I uh… I really like the Blue Collar Comedy Tour. I feel like I have to confess this rather than just drop it casually. I can mention that I like Aziz Ansari at a cool party with hip academics, fog machines, and black lights (which I attend practically all the time, by the way), but I have to “confess” that I like BCCT. I feel like this because I have ideological qualms with the premise of the troupe. I’ll write more on this later, but for now I want to highlight the man who I feel is the cream of the crop: Ron White. Unlike the other, perhaps more infamous of the four performers whose acts stick to your ribs like overcooked oatmeal, White’s act is as smooth as a good scotch–no gimmicks or catchphrases, just pure, acerbic, Texan style.
Although a pillar of the Blue Collar Comedy troupe, White’s persona seems to have no unexamined allegiances to neither class nor political party.
White often falls to the ultimate sin of standup: reusing material ad nauseum. Once you’ve watched They Call Me Tater Salad, you’ve pretty much seen his repertoire. The performance itself is anything but lazy, however, and I highly recommend it. It’s impeccably timed, tightly delivered, and leaves me doubled over every time.
Editor’s Note: This piece is the first piece in a planned series on teaching humor and television sitcoms. Jeffrey Melton will be spearheading this feature, but he invites you to contribute to the series, as do I. Do you have a sitcom that you teach that you would like to write about? Please contact the editor. Thanks.
I made my ten-year-old daughter watch the first episode of The Beverly Hillbillies. It was going to be a bonding experience for us. At the end as the credits rolled and the Clampetts waved, she said, “That was dumb.” A rift came between us at that moment, a deep realization of disappointment for both of us. We had expected more from one another. But I couldn’t argue against her basic assertion. So I simply said, “Well, you’re dumb, too,” and sent her to her room. No, I didn’t really say that, but I wanted to. I actually said, “Yes, it is dumb, but not as dumb as it seems.” And that’s the moment when “Dad” shifted to “Academic.” She left the room on her own.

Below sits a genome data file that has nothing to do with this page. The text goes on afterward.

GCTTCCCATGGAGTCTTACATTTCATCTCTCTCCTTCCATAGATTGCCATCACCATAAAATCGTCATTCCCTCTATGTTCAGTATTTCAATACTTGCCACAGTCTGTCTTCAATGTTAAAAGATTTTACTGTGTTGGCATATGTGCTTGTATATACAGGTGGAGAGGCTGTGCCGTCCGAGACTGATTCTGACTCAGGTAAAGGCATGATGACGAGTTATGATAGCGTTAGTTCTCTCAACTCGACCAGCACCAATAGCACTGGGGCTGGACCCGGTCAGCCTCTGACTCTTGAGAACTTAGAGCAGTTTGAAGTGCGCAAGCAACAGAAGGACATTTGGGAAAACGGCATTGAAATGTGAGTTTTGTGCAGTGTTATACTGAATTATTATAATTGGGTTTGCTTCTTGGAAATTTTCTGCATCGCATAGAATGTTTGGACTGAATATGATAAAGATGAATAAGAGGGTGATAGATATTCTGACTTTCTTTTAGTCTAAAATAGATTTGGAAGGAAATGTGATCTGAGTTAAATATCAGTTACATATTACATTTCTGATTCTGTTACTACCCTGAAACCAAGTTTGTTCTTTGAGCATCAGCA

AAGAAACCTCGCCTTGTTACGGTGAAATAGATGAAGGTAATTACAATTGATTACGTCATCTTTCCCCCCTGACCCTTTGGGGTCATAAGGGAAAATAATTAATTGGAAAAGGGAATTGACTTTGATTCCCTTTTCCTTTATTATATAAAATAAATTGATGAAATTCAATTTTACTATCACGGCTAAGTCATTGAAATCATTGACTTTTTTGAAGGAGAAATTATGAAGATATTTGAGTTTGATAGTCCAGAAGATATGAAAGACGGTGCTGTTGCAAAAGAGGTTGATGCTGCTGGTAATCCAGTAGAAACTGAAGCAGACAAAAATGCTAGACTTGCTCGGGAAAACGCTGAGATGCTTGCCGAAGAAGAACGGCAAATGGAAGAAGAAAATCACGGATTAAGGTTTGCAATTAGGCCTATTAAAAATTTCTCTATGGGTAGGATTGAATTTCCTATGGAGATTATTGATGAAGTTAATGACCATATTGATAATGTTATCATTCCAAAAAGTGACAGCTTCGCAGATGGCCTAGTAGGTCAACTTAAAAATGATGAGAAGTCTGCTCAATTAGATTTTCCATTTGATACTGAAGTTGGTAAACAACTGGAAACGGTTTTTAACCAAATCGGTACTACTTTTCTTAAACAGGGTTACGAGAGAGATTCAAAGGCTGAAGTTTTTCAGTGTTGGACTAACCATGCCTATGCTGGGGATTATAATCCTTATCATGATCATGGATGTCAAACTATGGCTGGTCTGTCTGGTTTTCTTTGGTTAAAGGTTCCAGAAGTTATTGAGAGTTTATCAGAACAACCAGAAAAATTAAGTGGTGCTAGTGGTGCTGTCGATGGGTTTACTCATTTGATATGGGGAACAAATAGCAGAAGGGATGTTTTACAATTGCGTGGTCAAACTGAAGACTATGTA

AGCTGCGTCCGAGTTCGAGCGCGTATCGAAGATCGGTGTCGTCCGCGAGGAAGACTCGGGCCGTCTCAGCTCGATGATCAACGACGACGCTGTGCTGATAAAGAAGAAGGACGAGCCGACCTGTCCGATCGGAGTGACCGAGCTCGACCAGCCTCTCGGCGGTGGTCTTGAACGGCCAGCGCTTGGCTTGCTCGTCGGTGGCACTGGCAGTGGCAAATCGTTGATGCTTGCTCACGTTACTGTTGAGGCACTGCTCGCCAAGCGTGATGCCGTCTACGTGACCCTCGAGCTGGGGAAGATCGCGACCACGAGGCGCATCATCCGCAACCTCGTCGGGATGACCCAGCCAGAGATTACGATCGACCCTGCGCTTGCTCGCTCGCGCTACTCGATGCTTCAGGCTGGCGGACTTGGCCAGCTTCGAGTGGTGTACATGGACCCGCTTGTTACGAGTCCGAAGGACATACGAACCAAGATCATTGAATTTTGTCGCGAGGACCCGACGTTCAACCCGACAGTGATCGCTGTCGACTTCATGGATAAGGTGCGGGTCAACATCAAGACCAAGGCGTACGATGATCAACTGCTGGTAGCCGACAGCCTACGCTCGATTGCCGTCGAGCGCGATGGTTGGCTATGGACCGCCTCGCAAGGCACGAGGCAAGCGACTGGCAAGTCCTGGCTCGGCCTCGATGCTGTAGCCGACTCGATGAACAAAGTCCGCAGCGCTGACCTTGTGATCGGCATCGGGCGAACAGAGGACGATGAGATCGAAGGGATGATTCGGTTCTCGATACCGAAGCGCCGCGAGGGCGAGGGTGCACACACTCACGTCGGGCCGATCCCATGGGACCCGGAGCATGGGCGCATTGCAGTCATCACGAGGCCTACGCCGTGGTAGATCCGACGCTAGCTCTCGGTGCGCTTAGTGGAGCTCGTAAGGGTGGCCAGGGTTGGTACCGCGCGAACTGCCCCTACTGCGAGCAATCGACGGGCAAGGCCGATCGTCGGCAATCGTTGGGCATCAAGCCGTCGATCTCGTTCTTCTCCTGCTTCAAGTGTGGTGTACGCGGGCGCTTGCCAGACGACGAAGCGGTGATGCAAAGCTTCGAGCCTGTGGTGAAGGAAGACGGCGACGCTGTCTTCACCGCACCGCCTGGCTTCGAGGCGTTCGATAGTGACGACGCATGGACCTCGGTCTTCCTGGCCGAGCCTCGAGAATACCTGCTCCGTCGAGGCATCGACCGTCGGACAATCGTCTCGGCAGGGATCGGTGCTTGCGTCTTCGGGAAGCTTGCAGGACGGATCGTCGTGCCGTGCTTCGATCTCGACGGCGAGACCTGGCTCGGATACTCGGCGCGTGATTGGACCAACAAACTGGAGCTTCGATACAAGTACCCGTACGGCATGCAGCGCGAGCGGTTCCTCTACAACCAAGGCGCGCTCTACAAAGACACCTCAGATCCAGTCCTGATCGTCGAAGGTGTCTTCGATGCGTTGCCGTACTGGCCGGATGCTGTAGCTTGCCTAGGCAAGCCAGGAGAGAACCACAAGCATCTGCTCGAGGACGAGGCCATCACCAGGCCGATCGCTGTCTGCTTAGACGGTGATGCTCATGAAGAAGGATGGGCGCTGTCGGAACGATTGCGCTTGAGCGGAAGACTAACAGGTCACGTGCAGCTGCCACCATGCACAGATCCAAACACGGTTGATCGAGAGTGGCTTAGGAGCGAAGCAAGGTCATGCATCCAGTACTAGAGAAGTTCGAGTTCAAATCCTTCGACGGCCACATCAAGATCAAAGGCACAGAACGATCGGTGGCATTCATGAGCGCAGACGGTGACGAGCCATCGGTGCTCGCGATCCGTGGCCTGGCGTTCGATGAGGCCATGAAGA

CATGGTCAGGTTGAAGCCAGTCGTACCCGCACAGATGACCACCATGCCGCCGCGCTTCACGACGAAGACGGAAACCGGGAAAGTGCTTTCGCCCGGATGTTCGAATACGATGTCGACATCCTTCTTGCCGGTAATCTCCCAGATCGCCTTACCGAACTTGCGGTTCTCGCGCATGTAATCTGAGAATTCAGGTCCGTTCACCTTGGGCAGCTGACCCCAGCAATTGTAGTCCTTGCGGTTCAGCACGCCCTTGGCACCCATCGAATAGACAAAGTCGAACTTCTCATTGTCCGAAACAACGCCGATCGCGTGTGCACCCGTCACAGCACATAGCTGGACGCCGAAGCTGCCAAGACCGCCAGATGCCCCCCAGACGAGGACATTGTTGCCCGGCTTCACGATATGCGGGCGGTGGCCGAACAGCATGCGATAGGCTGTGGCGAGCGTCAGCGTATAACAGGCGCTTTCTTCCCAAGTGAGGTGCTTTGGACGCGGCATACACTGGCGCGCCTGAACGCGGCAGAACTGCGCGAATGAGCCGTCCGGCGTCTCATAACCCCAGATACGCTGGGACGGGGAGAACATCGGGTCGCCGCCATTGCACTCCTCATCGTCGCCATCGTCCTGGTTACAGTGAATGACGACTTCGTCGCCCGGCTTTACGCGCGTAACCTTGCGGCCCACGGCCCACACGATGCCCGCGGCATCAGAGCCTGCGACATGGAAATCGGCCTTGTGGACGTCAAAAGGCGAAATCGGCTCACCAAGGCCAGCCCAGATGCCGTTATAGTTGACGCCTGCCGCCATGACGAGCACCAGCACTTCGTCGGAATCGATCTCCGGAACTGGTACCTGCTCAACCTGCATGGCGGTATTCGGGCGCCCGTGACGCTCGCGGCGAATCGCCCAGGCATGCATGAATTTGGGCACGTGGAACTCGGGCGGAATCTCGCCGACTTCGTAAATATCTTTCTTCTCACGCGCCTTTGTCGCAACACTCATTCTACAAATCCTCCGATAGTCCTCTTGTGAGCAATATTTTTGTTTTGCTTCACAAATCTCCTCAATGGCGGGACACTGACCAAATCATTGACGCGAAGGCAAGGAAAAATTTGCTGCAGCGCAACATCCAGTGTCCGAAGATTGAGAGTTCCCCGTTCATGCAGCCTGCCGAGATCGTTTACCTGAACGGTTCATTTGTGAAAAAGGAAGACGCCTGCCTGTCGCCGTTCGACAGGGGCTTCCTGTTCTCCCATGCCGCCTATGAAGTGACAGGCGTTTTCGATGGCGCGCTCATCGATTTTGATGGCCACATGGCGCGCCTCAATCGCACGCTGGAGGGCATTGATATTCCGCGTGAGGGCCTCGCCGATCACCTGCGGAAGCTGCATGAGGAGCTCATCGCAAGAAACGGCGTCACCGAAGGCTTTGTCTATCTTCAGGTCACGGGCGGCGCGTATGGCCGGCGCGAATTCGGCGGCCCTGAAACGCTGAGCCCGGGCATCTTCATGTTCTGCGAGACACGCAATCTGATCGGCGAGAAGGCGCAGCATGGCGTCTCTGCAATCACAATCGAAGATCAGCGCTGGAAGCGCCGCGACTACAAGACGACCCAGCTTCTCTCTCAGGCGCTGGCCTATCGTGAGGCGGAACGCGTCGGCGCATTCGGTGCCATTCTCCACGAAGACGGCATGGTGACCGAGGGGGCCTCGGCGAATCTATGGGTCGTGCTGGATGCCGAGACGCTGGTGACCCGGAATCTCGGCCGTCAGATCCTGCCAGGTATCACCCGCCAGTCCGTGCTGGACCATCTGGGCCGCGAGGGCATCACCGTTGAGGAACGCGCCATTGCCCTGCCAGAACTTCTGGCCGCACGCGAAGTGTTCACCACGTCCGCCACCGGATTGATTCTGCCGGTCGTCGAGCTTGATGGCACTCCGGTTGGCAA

There goes the neighborhood: the Clampetts enter Beverly Hills
Why was The Beverly Hillbillies so popular, as corny as it is?
Janet Staiger, in her Blockbuster TV (New York: New York UP, 2000), notes that the early reviews were brutal. Staiger goes on to point out, however, that over a third of all TV households were tuning in by the close of the first season. It was the top show for the 1962/63 and 63/64 seasons by a substantive margin and remained in the top twenty for six more years after its highpoint. According to Staiger, it was THE blockbuster sitcom of the decade.
While not following Occupy Wall Street as closely as I would like due to a hectic schedule, I have noticed the role of humor in the protests, especially in the signs.
As M. Thomas Inge’s earlier post pointed out, political cartoons have long been a major form of humor in American political discourse. With this in mind, here are few cartoons that I have found worth considering: (please also see Halloween specific Occupy cartoons here)
from: DailyKos cartoons (more here)
Mike Luckovich from The Atlanta Journal-Constitution.
See slideshow of cartoons here.
Please comment on cartoons and post links to others in the comments.
(c) 2011, all cartoons are copyrighted and used under fair use